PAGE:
Global warming decreasing sleep hours around the world
Due to climate change, temperatures during the night are increasing and even at a faster pace than daytime, making sleep a difficult task.
The rising temperatures driven by the climate crisis are cutting down sleeping hours of people across the world, according to findings of the largest study to date.
Due to climate change, temperatures during the night are increasing and even at a faster pace than daytime, making sleeping a difficult task.
According to the study, the average citizen - around the world - is already losing 44 hours of sleep a year, which constitutes 11 nights with less than 7 hours of sleep: a standard.
Loss of sleep will exacerbate with time as global warming is on the rise, affecting some groups more than others, based on gender and socioeconomic status. The sleep loss, per degree of warming, is around a quarter higher in women compared to men, twice as high for those over 65 years old, and three times higher for those living in low-income nations.
The methodology of the study required 47,000 people to wear wristbands that track sleep. The research was conducted over 7 million nights across 68 countries.
Rising temperatures damage health and increase the risk of heart attacks, suicides, mental health crises, accidents, and injuries, in addition to reducing the ability to work.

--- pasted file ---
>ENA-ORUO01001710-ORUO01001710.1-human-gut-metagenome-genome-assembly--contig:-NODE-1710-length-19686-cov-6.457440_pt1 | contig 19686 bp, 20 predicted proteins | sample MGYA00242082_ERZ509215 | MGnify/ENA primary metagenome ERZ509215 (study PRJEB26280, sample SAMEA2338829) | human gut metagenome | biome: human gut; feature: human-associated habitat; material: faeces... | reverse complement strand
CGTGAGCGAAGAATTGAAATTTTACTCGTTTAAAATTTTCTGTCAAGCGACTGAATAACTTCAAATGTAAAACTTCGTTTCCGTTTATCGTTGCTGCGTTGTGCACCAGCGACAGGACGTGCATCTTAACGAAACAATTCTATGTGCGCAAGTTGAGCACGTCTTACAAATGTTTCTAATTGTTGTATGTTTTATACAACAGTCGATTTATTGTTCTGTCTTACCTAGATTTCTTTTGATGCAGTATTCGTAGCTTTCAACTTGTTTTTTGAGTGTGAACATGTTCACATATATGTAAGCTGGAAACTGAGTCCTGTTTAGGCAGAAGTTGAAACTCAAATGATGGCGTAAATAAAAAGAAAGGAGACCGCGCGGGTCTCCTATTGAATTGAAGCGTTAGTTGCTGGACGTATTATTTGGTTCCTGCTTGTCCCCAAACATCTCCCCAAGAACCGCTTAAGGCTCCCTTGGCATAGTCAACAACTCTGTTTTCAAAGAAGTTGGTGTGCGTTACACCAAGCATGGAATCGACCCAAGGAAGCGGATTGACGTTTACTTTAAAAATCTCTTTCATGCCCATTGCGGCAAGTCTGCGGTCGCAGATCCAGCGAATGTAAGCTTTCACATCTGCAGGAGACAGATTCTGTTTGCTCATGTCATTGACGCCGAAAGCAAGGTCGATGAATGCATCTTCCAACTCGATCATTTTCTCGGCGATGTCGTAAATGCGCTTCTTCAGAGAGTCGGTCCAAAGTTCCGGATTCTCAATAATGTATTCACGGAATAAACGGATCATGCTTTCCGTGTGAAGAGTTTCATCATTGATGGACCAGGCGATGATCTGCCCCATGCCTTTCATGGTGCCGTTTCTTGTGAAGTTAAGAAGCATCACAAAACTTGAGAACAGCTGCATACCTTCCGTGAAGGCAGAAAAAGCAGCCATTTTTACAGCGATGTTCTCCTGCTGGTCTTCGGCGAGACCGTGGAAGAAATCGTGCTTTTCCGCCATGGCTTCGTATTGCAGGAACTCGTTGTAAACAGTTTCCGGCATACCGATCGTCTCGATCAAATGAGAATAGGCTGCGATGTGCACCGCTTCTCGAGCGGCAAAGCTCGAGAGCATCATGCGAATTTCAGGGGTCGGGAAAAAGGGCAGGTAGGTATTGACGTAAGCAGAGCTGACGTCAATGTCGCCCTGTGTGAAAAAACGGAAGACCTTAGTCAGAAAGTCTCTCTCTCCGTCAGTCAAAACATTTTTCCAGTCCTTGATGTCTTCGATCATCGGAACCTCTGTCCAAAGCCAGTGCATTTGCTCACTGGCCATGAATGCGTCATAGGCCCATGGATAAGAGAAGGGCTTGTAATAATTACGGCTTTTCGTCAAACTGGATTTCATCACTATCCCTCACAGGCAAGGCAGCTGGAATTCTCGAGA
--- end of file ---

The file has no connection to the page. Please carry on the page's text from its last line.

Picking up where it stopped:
“For most of us, sleep is a very familiar part of our daily routine; we spend nearly a third of our lives asleep,” said Kelton Minor, at the University of Copenhagen, Denmark, who is a leading author in the research. “But growing numbers of people in many countries around the world do not sleep enough.”
“In this study, we provide the first planetary-scale evidence that warmer than average temperatures erode human sleep,” he said. “It might actually be the tip of the iceberg because it’s very likely our estimates are conservative.”
A night in which temperatures rise above 25 °C for a million people would lead to 46,000 extra people suffering from fewer sleeping hours.
“And if you look at the heatwave that’s transpiring right now in India and Pakistan, we’re talking about billions of individuals exposed to conditions expected to result in considerable sleep loss,” Minor said.
The study was published in One Earth, and it includes an analysis of sleep and weather data collected between 2015 to 2017.
Women, due to having higher levels of subcutaneous fat, have slower cooling rates than men.
In addition, older people are known to sleep less and have less body temperature regulation, making it increasingly difficult to fall asleep.
Furthermore, people living in poorer nations are less privileged, and therefore have less access to cooling facilities and services, such as air conditioning, fans, and window shutters, which also affects their sleep. However, the representation of lower-income people was not as high as higher-income study participants.
“Lower-income people are underrepresented in the data and we’re very transparent about that,” said Minor. People living in hot areas such as Africa and the Middle East were not well represented in the study population.
The impact of global warming on sleep was seen across all destinations in the study, regardless of the countries' natural climates.
“Worryingly, we also found evidence that people already living in warmer climates experienced greater sleep erosion per degree of temperature rise,” said Minor. “We had expected those individuals to be better adapted.” Furthermore, people did not catch up on missed sleep at later times, according to the data.